These policies will tend to be protectionist, which will hurt economic growth; but because the benefits of such policies are concentrated and their costs are diffused throughout the whole population, there will be little public resistance to them. As the rent extraction of these smaller groups continue, the end of this process is inevitable, national decline or the upending of the power of the smaller groups. This is the end result of Global Trumpism – more for the billionaires, less for everyone else. A deepening, rather than a draining, of the swamp.

Global Trumpism is one set of forces at work on the global economy. The second set of forces centre on China and the emerging markets of the developing world.

China, India and oil

At the start of 2016, everyone was worried about China. China’s housing bubble looked solidly burst. It was moving away from investment-based development to a more consumption-based development. The result was a rapid slowdown in oil and commodity markets, and a change of fortunes for countries like Australia, Nigeria, and Venezuela, who produce the primary commodities to power China’s economy. As prices collapsed, Chinese authorities stepped in. There is no rise of populism in China, and the Chinese government still holds the kind of power a country like Britain had in the 1940s. The Chinese authorities stepped in and reflated the economy using a massive stimulus programme, which helped the fortunes of the producer countries like Australia and helped push up global growth.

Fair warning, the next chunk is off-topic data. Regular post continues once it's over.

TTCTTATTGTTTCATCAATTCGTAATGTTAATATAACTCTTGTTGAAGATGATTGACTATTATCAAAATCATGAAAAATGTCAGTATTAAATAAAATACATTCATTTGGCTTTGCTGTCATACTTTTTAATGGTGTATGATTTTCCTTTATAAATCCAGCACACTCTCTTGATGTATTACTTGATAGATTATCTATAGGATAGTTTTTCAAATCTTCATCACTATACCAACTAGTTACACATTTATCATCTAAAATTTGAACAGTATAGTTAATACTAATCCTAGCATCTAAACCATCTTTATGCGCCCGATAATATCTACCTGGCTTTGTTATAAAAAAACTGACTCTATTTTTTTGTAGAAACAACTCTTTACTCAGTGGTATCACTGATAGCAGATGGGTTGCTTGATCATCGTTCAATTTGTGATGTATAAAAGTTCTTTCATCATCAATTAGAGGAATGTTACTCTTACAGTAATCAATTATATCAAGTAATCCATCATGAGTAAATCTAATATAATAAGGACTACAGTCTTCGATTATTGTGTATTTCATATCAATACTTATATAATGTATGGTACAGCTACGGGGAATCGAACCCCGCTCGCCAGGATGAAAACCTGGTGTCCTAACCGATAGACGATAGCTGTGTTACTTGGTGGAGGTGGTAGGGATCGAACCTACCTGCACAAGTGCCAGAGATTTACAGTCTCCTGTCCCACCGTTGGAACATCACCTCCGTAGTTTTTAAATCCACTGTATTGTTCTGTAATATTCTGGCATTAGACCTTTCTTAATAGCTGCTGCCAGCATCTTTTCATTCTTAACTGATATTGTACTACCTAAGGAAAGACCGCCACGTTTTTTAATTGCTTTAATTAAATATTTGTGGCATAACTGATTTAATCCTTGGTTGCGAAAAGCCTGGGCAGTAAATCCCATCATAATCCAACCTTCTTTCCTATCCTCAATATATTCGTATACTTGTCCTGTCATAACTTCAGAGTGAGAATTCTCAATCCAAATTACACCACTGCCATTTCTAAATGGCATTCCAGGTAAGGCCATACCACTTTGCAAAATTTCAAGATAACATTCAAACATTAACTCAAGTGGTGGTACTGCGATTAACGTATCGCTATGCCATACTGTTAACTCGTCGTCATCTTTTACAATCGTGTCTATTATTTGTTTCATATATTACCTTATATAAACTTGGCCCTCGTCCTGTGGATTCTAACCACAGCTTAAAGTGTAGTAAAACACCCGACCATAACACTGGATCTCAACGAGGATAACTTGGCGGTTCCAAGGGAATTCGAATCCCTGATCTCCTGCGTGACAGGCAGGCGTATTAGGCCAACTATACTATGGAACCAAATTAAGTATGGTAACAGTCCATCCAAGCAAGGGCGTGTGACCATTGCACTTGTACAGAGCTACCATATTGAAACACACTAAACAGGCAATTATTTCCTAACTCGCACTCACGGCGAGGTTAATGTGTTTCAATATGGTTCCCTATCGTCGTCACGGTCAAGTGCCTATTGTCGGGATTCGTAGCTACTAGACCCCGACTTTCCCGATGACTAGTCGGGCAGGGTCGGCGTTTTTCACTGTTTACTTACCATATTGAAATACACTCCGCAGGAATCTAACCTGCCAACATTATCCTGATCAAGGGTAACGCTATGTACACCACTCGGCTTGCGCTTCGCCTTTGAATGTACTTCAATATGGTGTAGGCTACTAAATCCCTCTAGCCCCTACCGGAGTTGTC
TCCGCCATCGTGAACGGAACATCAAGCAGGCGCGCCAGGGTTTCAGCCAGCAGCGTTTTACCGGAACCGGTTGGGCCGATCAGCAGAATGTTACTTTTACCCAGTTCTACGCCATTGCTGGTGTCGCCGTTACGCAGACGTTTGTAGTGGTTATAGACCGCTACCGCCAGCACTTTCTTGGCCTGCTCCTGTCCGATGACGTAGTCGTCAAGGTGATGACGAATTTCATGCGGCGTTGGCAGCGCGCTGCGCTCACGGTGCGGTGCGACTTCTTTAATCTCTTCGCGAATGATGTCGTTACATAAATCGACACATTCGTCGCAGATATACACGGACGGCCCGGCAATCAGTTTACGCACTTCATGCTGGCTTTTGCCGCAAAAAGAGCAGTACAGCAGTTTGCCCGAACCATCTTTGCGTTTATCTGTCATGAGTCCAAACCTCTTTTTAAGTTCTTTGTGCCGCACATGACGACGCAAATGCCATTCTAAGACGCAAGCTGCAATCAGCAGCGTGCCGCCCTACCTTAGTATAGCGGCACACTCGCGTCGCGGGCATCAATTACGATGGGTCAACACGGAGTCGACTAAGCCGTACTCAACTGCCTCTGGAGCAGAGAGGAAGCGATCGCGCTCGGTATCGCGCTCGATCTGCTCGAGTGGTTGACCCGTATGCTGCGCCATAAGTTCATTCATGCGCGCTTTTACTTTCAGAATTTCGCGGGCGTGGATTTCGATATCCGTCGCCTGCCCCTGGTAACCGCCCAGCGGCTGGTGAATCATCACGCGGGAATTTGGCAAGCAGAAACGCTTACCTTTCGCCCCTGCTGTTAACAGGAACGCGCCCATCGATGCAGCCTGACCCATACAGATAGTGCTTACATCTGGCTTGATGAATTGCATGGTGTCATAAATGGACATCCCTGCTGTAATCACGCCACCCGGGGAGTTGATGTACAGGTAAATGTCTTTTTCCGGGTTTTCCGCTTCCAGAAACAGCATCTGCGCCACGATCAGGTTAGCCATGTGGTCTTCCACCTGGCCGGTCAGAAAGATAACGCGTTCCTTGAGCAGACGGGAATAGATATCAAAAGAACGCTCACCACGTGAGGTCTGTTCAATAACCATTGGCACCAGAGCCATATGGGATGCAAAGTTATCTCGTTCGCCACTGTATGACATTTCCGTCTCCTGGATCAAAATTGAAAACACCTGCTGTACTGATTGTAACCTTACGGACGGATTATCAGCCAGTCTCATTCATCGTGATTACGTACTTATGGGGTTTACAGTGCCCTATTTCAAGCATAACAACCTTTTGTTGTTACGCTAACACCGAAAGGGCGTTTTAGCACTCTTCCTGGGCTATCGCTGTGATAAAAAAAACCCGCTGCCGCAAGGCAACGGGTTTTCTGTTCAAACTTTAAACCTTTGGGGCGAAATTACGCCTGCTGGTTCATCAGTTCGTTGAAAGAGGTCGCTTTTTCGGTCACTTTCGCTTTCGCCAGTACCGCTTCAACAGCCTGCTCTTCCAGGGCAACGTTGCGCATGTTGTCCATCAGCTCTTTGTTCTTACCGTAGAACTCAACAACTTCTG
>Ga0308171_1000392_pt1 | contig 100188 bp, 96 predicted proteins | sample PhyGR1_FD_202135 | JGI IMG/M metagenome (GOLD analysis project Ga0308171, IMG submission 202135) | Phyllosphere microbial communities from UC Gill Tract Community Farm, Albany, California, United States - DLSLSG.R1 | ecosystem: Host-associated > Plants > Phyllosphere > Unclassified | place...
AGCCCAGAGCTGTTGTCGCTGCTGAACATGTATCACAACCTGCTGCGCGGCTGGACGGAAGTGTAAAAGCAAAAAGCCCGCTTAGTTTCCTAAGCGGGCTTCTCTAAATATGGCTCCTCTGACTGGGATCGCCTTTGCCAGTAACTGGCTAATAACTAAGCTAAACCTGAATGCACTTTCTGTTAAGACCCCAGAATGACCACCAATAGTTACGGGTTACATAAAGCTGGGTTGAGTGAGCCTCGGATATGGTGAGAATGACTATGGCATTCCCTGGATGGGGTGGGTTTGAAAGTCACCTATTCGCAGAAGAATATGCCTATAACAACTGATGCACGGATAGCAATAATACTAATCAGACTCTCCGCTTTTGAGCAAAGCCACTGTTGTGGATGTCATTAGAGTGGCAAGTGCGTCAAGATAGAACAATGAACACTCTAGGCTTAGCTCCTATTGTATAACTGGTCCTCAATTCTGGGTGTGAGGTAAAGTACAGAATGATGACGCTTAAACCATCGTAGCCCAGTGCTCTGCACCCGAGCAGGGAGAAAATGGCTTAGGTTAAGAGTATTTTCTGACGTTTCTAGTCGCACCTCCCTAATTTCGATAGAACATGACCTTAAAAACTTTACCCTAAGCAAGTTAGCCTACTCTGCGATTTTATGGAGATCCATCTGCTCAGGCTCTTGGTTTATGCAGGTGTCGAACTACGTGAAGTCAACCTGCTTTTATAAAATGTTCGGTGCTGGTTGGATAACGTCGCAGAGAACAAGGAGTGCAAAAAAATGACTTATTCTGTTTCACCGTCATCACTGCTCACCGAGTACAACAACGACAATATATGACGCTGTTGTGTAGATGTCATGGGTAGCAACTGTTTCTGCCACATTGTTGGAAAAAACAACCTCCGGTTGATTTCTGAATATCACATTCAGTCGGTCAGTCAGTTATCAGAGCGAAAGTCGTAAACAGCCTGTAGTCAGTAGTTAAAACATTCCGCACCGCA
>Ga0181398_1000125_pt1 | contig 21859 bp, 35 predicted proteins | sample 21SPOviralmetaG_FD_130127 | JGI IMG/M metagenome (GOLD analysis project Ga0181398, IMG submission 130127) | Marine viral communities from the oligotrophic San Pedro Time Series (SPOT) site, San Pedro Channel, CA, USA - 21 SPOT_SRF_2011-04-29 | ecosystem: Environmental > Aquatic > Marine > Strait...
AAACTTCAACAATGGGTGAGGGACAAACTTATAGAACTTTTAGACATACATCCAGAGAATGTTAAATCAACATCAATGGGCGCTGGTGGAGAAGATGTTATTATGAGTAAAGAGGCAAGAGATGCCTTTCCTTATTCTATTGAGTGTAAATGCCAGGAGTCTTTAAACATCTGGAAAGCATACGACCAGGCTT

Those bad debts haven’t gone away however, and China’s bumpy deceleration from 10 per cent growth rates to 6 per cent in 2017 to something closer to 3 per cent in the 2020s will continue. China will also do very well if President Trump increases spending on things like airports and roads, because he will borrow from them to do so. It will still do pretty well if President Trump spends his money on tax breaks for rich people, because he’ll do it with debt.

India’s demonetisation experiment will be talked about for years. It is economics-textbook gold. What happens when you have a policy to reduce grey-market labour and increase taxes, and you do it by cancelling the value of higher denomination notes that make up 86 per cent of the value of currency in circulation? Total chaos. India’s economy will suffer in 2017 as Prime Minister Narendra Modi’s sharp shock to his economy takes effect. The demonetisation move is part of a larger anti-corruption push by Modi and may well damage his credibility.